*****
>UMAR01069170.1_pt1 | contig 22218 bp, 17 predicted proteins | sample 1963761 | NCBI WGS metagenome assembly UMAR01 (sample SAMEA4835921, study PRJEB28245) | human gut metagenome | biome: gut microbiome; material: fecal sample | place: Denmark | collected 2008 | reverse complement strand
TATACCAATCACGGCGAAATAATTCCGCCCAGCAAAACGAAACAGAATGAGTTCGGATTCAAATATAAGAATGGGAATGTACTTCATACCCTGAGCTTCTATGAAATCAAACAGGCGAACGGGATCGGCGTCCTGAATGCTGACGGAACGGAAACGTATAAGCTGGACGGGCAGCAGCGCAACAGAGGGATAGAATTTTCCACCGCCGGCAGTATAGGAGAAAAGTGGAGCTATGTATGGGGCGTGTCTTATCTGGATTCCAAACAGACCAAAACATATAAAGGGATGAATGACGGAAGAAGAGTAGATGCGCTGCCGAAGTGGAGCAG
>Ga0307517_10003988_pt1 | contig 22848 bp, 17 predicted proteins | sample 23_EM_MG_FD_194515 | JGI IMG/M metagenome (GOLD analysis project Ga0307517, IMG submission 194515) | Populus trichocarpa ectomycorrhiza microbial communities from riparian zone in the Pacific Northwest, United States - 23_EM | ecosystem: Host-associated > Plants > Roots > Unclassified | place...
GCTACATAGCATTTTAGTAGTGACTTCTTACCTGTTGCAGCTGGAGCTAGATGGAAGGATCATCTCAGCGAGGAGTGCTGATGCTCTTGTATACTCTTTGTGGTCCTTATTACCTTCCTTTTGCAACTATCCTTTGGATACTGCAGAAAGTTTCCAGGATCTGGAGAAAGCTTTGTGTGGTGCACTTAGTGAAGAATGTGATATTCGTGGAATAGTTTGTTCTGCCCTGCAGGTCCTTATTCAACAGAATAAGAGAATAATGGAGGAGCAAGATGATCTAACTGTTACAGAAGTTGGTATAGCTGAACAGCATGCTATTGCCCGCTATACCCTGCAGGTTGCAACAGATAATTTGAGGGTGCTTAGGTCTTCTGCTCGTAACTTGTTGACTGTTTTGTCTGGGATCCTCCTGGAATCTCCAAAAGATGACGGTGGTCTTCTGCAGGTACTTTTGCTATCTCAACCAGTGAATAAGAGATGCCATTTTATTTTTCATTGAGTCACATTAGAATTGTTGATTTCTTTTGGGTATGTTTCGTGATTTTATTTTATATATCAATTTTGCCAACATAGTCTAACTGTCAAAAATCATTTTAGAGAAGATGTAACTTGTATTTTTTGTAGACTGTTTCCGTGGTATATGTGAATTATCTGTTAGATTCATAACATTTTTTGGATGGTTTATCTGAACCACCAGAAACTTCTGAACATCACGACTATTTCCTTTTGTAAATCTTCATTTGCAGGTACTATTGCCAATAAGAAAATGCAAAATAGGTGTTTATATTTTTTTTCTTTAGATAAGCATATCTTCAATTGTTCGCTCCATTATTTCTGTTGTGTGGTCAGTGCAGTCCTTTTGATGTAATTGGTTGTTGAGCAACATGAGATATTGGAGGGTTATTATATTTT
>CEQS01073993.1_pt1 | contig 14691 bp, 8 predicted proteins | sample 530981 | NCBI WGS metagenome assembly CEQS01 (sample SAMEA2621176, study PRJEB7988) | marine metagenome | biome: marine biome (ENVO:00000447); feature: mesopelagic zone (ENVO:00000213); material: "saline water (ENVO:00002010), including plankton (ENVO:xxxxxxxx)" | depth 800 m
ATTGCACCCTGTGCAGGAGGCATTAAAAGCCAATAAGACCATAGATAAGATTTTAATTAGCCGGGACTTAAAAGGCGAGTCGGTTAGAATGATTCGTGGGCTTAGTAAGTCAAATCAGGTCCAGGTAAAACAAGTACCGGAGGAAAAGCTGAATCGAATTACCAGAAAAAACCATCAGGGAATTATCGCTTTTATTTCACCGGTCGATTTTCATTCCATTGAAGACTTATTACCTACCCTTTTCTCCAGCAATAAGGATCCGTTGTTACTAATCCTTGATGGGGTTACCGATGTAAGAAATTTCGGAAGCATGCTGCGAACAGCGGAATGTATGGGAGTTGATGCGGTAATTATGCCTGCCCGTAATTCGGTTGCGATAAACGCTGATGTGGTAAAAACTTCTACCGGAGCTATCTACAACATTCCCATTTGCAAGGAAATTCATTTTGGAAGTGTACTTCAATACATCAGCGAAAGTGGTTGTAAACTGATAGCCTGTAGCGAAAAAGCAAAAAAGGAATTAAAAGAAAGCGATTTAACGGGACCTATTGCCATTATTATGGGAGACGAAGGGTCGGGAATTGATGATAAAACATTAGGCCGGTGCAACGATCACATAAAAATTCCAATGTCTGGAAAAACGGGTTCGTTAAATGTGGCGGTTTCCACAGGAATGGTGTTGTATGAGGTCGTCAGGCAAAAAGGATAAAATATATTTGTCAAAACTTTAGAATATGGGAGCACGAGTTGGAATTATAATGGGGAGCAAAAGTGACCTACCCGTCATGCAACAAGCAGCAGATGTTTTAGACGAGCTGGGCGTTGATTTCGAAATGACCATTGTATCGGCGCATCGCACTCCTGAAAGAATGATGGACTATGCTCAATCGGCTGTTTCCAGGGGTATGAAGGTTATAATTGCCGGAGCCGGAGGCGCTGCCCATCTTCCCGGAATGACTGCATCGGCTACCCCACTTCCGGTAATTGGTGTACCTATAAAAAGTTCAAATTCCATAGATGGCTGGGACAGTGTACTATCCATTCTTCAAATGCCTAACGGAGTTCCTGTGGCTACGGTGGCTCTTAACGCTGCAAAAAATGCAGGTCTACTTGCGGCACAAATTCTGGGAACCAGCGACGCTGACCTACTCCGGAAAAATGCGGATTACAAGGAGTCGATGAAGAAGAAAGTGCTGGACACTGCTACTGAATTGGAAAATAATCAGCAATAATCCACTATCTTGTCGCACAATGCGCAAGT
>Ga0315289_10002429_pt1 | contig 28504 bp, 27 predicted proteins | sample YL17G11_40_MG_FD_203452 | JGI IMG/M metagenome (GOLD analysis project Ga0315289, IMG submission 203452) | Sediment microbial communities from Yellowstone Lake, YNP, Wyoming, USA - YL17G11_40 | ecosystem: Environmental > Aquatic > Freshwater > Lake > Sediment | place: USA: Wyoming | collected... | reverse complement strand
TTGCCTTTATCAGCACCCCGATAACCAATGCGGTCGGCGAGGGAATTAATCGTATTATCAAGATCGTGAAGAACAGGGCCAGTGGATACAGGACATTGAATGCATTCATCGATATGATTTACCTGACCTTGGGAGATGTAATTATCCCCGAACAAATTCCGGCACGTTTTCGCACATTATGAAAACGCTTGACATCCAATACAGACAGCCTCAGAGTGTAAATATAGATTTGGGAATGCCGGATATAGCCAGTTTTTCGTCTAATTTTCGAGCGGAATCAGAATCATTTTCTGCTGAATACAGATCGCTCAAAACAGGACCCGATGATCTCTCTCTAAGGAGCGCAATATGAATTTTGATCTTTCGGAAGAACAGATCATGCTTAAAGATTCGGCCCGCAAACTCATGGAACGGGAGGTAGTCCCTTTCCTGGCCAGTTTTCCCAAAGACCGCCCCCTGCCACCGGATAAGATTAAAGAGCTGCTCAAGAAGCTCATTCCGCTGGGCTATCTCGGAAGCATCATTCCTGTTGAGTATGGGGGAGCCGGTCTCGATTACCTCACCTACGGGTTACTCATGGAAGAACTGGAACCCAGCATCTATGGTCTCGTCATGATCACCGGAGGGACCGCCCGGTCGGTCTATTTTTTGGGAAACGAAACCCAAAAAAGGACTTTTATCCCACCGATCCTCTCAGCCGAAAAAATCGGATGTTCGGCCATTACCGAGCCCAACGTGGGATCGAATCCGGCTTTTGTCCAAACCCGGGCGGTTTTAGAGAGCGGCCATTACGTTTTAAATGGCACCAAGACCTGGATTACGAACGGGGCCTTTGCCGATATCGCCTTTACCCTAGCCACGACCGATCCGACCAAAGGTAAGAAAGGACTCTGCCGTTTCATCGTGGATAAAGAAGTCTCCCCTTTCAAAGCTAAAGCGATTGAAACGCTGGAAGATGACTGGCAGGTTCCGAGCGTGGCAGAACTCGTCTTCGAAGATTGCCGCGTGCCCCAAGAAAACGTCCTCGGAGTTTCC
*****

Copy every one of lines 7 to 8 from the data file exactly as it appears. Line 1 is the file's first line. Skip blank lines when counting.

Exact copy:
>Ga0315289_10002429_pt1 | contig 28504 bp, 27 predicted proteins | sample YL17G11_40_MG_FD_203452 | JGI IMG/M metagenome (GOLD analysis project Ga0315289, IMG submission 203452) | Sediment microbial communities from Yellowstone Lake, YNP, Wyoming, USA - YL17G11_40 | ecosystem: Environmental > Aquatic > Freshwater > Lake > Sediment | place: USA: Wyoming | collected... | reverse complement strand
TTGCCTTTATCAGCACCCCGATAACCAATGCGGTCGGCGAGGGAATTAATCGTATTATCAAGATCGTGAAGAACAGGGCCAGTGGATACAGGACATTGAATGCATTCATCGATATGATTTACCTGACCTTGGGAGATGTAATTATCCCCGAACAAATTCCGGCACGTTTTCGCACATTATGAAAACGCTTGACATCCAATACAGACAGCCTCAGAGTGTAAATATAGATTTGGGAATGCCGGATATAGCCAGTTTTTCGTCTAATTTTCGAGCGGAATCAGAATCATTTTCTGCTGAATACAGATCGCTCAAAACAGGACCCGATGATCTCTCTCTAAGGAGCGCAATATGAATTTTGATCTTTCGGAAGAACAGATCATGCTTAAAGATTCGGCCCGCAAACTCATGGAACGGGAGGTAGTCCCTTTCCTGGCCAGTTTTCCCAAAGACCGCCCCCTGCCACCGGATAAGATTAAAGAGCTGCTCAAGAAGCTCATTCCGCTGGGCTATCTCGGAAGCATCATTCCTGTTGAGTATGGGGGAGCCGGTCTCGATTACCTCACCTACGGGTTACTCATGGAAGAACTGGAACCCAGCATCTATGGTCTCGTCATGATCACCGGAGGGACCGCCCGGTCGGTCTATTTTTTGGGAAACGAAACCCAAAAAAGGACTTTTATCCCACCGATCCTCTCAGCCGAAAAAATCGGATGTTCGGCCATTACCGAGCCCAACGTGGGATCGAATCCGGCTTTTGTCCAAACCCGGGCGGTTTTAGAGAGCGGCCATTACGTTTTAAATGGCACCAAGACCTGGATTACGAACGGGGCCTTTGCCGATATCGCCTTTACCCTAGCCACGACCGATCCGACCAAAGGTAAGAAAGGACTCTGCCGTTTCATCGTGGATAAAGAAGTCTCCCCTTTCAAAGCTAAAGCGATTGAAACGCTGGAAGATGACTGGCAGGTTCCGAGCGTGGCAGAACTCGTCTTCGAAGATTGCCGCGTGCCCCAAGAAAACGTCCTCGGAGTTTCC